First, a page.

Brunswick Street bicycle lane
Changes and enhancements to the Brunswick Street bicycle lane could see it upgraded to a protected bicycle lane, extended south to Spring Garden Road, and connected to the Rainnie Drive bicycle lane. Stay tuned for updates.
South Park Street bicycle lane
In Spring 2018 Halifax Regional Council approved upgrades to the South Park Bike Lane, which includes making the bike lane a parking-protected lane from Sackville Street to Morris Street and extending the painted bike lane south to Inglis Street. The approved upgrades are scheduled to be implemented in late summer or fall of 2018. To learn more about the project visit HRM’s website.
Macdonald Bridge bicycle lane approaches
Halifax Regional Council has approved upgrades to the approach to the Macdonald Bridge bicycle lane on both the Halifax and Dartmouth sides. The project will cost a total of $7.4 million, which includes the following upgrades:
Macdonald Bridge Connections
- C1: Enhancements at the Wyse Road / Nantucket Avenue intersections
- C2: Access directly from bikeway to Lyle and Dickson Streets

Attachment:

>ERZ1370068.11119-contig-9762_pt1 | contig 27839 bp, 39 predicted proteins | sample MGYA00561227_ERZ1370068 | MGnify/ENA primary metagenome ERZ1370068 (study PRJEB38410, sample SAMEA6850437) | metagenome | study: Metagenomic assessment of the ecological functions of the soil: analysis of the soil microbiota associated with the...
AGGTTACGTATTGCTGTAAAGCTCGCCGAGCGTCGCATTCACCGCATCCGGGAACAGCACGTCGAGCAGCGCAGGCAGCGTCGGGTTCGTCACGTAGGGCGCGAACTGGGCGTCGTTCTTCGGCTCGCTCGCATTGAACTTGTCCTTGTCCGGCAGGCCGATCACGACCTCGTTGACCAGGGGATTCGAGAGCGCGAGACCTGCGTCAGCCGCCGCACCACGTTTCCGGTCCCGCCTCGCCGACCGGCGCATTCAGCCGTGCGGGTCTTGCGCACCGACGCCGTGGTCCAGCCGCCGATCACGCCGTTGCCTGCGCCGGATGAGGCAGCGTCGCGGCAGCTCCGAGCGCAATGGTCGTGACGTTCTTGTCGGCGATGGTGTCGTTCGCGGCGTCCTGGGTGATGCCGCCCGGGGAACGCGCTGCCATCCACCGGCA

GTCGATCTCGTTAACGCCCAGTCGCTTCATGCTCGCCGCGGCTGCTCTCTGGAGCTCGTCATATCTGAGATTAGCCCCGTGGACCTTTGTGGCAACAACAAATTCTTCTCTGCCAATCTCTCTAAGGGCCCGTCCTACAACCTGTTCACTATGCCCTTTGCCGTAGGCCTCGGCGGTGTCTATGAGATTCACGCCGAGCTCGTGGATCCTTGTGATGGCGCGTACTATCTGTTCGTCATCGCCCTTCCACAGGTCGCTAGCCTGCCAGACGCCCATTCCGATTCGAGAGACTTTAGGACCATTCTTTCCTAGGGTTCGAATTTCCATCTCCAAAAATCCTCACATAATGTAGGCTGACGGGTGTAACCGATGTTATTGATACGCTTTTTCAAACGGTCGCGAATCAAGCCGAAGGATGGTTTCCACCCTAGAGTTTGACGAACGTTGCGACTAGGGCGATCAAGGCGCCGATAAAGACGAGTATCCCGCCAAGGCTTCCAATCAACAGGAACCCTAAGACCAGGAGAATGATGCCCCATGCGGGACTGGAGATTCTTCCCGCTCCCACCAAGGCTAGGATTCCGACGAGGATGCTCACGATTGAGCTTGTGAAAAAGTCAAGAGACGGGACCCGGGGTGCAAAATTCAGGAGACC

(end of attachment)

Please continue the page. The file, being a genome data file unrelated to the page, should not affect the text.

- C3: Flyover to ultimately connect to bicycle lanes on North Street
- B1: A bicycle facility on Wyse Road between Nantucket Avenue and Thistle Street to connect to paths on Dartmouth Common (approx. 400 m)
- B2: A bicycle facility on Wyse Road between Faulkner Street and Albro Lake Road (approx. 1050 m)
- B3: A two-way Local Street Bikeway on Faulkner Street, Lyle Street and Shore Drive (approx. 1350 m)
- B4: A bicycle facility on North Street from the end of the flyover to Agricola Street (approx. 650 m)
University Avenue bicycle lane
The University Avenue bicycle lane, phase 1, was built in 2016, which included bollard protected bike lanes going eastbound and westbound on University Avenue between Robie Street and the Dalhousie Quad. In 2017 the bike lane took a step backward, when all of the bollards that provide protection to people riding bikes, were removed in front of the Rebecca Cohen Auditorium. We are pushing the city, the IWK, and the Nova Scotia Health Authority to complete the second half, which all parties committed to in 2012 and reinstall the removed bollards. This project is part of the Urban Halifax Institutional District Bikeway Plan, which involves the city, Dalhousie University, the IWK Hospital, and the Nova Scotia Health Authority partnering to create a network of protected bicycle lanes connecting their buildings along University Avenue and Summer Street.
Dartmouth Waterfront Greenway Gaps
This trail will run from the beginning of the Shearwater Flyer Trail all the way to Shore Drive in Downtown Dartmouth. The missing pieces to this important cycling connection are scheduled to be completed by 2022.